Top Gear goes to Fukushima. 100,000 people gone in one day.
BBC (about 29.00) 11th March 2018 read more »
Fukushima nuclear disaster: did the evacuation raise the death toll? More than 60,000 residents were displaced, with half yet to return. But some say moving out was more dangerous than the radiation itself. There were 2,202 disaster-related deaths in Fukushima, according to the government’s Reconstruction Agency, from evacuation stress, interruption to medical care and suicide; so far, there has not been a single case of cancer linked to radiation from the plant. That is prompting a shocking reassessment among some scholars: that the evacuation was an error. The human cost would have been far smaller had people stayed where they were, they argue. The wider death toll from the quake was 15,895, according to the National Police Agency. Zero evacuation may be implausible. At the height of the crisis there were fears of much worse contamination. The question is rather whether people should have been kept away for weeks, not years. “With hindsight, we can say the evacuation was a mistake,” says Philip Thomas, a professor of risk management at the University of Bristol and leader of a recent research project on nuclear accidents. “We would have recommended that nobody be evacuated.”
FT 11th March 2018 read more »
Legal fallout from the March 2011 accident at Fukushima Daiichi Nuclear Power Station continues, as dozens of lawsuits and injunctions make their way through Japan’s judicial system. The final rulings could have a profound impact on the government’s energy policy and approach to risk mitigation. Court cases stemming from the meltdown at Fukushima Daiichi can be divided broadly into two categories. In the first are efforts to assign responsibility for the accident, including one high-profile criminal case and numerous civil suits by victims seeking damages from the government and owner-operator Tokyo Electric Power Company. The second group consists of lawsuits and injunctions aimed at blocking or shutting down operations at plants other than Fukushima Daiichi (whose reactors have been decommissioned) on the grounds that they pose a grave safety threat. In the following, we briefly survey these cases and their implications.
Nippon 12th March 2018 read more »
Seven years after the Fukushima, Japan nuclear disaster began, forcing evacuations of at least 160,000 people, research has uncovered significant health impacts affecting monkeys living in the area and exposed to the radiological contamination of their habitat. Shin-ichi Hayama, a wild animal veterinarian, has been studying the Japanese macaque (Macaca fuscata), or snow monkey, since before the Fukushima nuclear disaster. Now, his research has shown that monkeys in Fukushima have significantly low white and red blood cell counts as well as a reduced growth rate for body weight and smaller head sizes. Hayama, who began his macaque research in 2008, had access to monkeys culled by Fukushima City as a crop protection measure. He continued his work after the Fukushima nuclear explosions. As a result, he is uniquely positioned to discover how low, chronic radiation exposure can affect generations of monkeys.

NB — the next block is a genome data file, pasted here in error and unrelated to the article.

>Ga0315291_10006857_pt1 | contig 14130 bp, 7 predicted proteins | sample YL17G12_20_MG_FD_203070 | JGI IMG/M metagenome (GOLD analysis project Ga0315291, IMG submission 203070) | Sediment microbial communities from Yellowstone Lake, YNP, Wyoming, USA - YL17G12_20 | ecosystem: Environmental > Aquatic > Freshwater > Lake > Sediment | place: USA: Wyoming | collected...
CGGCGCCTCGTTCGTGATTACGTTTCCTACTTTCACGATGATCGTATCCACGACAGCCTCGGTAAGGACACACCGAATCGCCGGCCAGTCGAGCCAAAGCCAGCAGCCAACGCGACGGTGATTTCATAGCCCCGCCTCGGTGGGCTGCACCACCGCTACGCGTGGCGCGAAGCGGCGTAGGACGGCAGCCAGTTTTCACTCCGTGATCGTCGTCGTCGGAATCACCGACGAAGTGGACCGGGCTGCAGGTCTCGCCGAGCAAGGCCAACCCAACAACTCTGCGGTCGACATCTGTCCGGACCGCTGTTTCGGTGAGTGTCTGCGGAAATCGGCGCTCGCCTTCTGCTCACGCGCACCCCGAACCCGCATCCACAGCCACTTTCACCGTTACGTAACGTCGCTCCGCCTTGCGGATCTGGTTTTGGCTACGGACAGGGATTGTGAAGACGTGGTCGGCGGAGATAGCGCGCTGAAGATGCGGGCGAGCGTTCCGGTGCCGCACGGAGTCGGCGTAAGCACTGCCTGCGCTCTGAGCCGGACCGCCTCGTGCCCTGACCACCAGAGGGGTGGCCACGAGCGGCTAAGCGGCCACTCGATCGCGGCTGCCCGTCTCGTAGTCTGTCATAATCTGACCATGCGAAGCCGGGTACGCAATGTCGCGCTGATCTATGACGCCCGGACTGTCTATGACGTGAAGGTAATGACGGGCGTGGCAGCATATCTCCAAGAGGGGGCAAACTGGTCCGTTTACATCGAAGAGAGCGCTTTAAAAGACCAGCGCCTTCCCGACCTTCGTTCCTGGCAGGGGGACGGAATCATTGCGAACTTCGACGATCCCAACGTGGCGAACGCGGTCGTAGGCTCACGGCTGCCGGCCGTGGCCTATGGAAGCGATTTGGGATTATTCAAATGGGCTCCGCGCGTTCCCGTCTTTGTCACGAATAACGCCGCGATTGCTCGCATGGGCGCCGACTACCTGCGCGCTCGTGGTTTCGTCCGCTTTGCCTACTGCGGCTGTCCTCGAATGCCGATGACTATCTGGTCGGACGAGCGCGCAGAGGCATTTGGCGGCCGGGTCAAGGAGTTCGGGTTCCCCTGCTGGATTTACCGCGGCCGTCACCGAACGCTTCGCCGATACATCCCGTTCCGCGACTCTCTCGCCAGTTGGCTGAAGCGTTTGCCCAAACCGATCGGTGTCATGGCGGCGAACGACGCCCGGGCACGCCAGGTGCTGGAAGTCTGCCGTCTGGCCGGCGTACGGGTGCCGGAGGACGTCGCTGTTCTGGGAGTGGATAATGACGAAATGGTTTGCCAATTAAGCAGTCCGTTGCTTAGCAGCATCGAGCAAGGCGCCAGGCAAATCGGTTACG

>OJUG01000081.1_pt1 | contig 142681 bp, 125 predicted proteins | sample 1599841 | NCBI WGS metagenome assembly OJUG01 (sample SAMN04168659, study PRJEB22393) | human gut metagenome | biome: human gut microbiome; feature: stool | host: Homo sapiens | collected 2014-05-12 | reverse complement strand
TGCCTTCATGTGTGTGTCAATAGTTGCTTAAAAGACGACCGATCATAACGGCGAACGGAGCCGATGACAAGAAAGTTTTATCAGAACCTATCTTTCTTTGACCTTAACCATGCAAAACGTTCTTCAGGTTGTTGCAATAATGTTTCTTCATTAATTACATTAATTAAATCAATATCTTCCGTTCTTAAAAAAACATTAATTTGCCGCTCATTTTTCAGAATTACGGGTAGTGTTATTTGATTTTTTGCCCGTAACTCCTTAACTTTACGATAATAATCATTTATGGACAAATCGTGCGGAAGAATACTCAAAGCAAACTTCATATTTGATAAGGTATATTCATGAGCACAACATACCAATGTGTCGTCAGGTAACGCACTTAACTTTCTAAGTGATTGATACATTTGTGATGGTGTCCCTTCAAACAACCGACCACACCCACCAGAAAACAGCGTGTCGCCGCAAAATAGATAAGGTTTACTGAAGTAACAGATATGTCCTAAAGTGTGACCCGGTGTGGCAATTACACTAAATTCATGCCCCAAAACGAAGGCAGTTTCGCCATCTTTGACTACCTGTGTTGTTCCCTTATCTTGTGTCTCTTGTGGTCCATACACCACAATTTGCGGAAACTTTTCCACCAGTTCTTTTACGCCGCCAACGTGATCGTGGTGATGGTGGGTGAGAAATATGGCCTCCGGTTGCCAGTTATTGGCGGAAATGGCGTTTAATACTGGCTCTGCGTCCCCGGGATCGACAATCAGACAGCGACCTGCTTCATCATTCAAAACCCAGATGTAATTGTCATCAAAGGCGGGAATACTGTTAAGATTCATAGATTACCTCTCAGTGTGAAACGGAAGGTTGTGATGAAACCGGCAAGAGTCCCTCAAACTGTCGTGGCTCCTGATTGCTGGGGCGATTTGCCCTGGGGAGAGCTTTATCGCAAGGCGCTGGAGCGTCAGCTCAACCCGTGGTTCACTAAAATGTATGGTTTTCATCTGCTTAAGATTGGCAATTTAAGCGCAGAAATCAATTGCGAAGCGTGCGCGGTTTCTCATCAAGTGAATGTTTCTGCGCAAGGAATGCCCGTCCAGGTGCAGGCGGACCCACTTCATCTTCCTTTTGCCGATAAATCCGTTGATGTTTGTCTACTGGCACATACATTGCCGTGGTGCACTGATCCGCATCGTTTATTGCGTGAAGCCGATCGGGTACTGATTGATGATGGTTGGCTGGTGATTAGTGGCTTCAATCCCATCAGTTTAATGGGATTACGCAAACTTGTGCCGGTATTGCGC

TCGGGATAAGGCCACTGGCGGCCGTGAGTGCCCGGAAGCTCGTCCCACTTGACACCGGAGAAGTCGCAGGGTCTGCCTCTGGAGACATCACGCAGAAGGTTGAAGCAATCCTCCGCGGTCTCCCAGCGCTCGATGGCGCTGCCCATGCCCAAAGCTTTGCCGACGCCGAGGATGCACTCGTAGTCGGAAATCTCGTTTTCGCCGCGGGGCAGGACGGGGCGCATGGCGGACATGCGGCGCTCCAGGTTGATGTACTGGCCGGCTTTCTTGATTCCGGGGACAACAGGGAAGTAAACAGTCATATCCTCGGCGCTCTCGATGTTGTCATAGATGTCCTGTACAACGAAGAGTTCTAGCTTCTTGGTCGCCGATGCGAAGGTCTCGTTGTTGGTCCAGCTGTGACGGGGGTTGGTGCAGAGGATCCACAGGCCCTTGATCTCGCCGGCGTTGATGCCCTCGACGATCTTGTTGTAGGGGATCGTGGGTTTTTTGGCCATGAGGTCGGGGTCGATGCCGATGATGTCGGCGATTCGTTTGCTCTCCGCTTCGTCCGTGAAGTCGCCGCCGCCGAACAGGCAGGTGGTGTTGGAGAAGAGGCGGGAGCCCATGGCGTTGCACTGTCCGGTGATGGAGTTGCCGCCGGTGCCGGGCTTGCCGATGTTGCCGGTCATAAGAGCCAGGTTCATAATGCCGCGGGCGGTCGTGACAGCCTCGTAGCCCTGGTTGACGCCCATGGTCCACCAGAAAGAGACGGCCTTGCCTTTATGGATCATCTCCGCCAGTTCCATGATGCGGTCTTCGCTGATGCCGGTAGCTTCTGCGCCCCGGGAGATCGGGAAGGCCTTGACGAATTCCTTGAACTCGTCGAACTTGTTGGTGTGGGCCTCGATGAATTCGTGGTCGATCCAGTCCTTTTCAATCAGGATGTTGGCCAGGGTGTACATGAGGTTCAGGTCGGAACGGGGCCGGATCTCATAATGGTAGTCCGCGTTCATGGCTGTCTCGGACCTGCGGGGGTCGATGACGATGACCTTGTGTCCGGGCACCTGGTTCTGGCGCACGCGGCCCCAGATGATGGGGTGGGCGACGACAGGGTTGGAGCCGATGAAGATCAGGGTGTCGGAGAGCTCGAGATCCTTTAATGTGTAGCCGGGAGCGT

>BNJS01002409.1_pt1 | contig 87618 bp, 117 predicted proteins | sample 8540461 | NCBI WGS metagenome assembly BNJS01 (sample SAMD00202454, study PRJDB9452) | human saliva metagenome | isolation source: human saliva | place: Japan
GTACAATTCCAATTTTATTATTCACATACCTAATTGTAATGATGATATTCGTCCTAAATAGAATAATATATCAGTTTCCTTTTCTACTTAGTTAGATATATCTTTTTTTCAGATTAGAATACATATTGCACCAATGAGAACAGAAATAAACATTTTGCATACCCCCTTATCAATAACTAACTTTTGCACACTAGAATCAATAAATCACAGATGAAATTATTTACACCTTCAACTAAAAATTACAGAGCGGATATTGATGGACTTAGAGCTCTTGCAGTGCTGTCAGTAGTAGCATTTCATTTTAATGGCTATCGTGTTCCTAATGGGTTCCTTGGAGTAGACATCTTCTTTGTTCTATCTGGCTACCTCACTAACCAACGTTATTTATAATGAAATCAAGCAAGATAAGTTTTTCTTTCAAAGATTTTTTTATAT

Beyond Nuclear International 11th March 2018 read more »
As the 7th anniversary of the Fukushima disaster passes, NFLA notes much remains to be resolved in NE Japan at a time when renewable energy continues to break generating records.
NFLA 12th March 2018 read more »
A COSTLY “ice wall” is failing to keep groundwater from seeping into the stricken Fukushima Dai-ichi nuclear plant, data from operator Tokyo Electric Power (Tepco) said, preventing it from removing radioactive melted fuel at the site seven years after the disaster. When the ice wall was announced in 2013, Tepco assured sceptics that it would limit the flow of groundwater into the plant’s basements, where it mixes with highly-radioactive debris from the site’s reactors, to “nearly nothing”. However, since the ice wall became fully operational at the end of August, an average of 141 metric tonnes a day of water has seeped into the reactor and turbine areas, more than the average of 132 metric tonnes a day during the prior nine months, a Reuters analysis of the Tepco data showed.
Irish Independent 9th March 2018 read more »
Seven years on, troubling questions about the plant’s condition remain, and addressing them will mean decontaminating an area almost as big as Hawaii without unleashing yet more radiation into the environment. As this year’s anniversary approached, Tokyo Electric Power Co, or Tepco, which owns the plant, reported that that the reactors at Fukushima are now stable, but many are having trouble believing that. Since the beginning of the disaster, Tepco delayed and obfuscated reports on the state the plant, costing critical evacuation days, and the company is now struggling to overcome a lack of public trust as it forges forth in the cleanup. And while Tepco. The sheer vastness of the cleanup operation seems nearly impossible to bring to heel. At the plant alone, it’s estimated to take another 50 years before decontamination and clean-up is complete. Tepco, estimates it will finish the job by 2050. Others in the government admit the cleanup could go on far beyond that.
Bellona 12th March 2018 read more »